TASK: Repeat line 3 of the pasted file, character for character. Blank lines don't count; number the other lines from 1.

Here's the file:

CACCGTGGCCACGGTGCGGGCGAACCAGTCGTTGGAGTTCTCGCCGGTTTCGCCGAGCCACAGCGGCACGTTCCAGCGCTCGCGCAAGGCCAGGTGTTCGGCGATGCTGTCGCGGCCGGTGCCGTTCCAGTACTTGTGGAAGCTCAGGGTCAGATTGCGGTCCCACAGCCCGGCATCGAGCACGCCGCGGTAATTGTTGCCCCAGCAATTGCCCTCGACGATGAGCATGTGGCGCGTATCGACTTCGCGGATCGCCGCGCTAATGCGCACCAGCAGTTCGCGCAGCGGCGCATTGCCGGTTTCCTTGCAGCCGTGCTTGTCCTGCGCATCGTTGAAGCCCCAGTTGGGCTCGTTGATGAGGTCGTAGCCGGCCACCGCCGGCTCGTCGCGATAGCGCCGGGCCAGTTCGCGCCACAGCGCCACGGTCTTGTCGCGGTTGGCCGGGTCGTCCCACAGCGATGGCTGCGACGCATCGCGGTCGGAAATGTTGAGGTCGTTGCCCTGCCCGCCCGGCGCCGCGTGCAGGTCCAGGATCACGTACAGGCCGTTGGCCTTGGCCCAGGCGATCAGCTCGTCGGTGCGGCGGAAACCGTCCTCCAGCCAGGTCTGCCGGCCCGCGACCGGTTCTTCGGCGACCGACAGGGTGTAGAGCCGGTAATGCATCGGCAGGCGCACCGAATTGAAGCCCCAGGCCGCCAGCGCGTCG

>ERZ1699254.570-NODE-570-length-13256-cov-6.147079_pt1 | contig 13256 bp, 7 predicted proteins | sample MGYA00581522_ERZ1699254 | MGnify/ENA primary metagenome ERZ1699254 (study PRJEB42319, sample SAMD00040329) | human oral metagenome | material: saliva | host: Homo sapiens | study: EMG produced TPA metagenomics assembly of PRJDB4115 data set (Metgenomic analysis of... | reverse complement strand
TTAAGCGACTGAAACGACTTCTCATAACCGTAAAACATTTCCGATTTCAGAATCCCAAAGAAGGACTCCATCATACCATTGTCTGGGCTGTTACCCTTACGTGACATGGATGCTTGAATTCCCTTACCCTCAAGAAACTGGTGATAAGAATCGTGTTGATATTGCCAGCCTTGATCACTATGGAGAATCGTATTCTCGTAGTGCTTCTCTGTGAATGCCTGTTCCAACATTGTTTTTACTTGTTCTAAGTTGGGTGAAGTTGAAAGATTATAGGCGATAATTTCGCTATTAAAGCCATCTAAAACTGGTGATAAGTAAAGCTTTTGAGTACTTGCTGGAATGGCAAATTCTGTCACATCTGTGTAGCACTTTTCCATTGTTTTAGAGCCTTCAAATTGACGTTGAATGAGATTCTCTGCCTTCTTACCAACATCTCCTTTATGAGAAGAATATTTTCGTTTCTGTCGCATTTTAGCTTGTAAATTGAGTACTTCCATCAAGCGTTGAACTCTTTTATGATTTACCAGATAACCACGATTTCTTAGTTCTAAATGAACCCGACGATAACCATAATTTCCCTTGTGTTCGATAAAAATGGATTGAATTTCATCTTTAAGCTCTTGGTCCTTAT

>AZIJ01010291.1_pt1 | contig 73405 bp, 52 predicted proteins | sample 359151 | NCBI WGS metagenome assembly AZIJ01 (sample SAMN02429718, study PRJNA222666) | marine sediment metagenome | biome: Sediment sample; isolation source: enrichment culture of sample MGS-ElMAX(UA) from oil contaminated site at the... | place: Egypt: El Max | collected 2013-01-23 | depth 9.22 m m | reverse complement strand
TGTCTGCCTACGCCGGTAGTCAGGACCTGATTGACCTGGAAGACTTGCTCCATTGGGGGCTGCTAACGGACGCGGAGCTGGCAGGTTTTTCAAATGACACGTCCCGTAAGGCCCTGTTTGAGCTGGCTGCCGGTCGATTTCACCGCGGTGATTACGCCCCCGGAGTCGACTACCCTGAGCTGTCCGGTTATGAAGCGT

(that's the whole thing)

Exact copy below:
TTAAGCGACTGAAACGACTTCTCATAACCGTAAAACATTTCCGATTTCAGAATCCCAAAGAAGGACTCCATCATACCATTGTCTGGGCTGTTACCCTTACGTGACATGGATGCTTGAATTCCCTTACCCTCAAGAAACTGGTGATAAGAATCGTGTTGATATTGCCAGCCTTGATCACTATGGAGAATCGTATTCTCGTAGTGCTTCTCTGTGAATGCCTGTTCCAACATTGTTTTTACTTGTTCTAAGTTGGGTGAAGTTGAAAGATTATAGGCGATAATTTCGCTATTAAAGCCATCTAAAACTGGTGATAAGTAAAGCTTTTGAGTACTTGCTGGAATGGCAAATTCTGTCACATCTGTGTAGCACTTTTCCATTGTTTTAGAGCCTTCAAATTGACGTTGAATGAGATTCTCTGCCTTCTTACCAACATCTCCTTTATGAGAAGAATATTTTCGTTTCTGTCGCATTTTAGCTTGTAAATTGAGTACTTCCATCAAGCGTTGAACTCTTTTATGATTTACCAGATAACCACGATTTCTTAGTTCTAAATGAACCCGACGATAACCATAATTTCCCTTGTGTTCGATAAAAATGGATTGAATTTCATCTTTAAGCTCTTGGTCCTTAT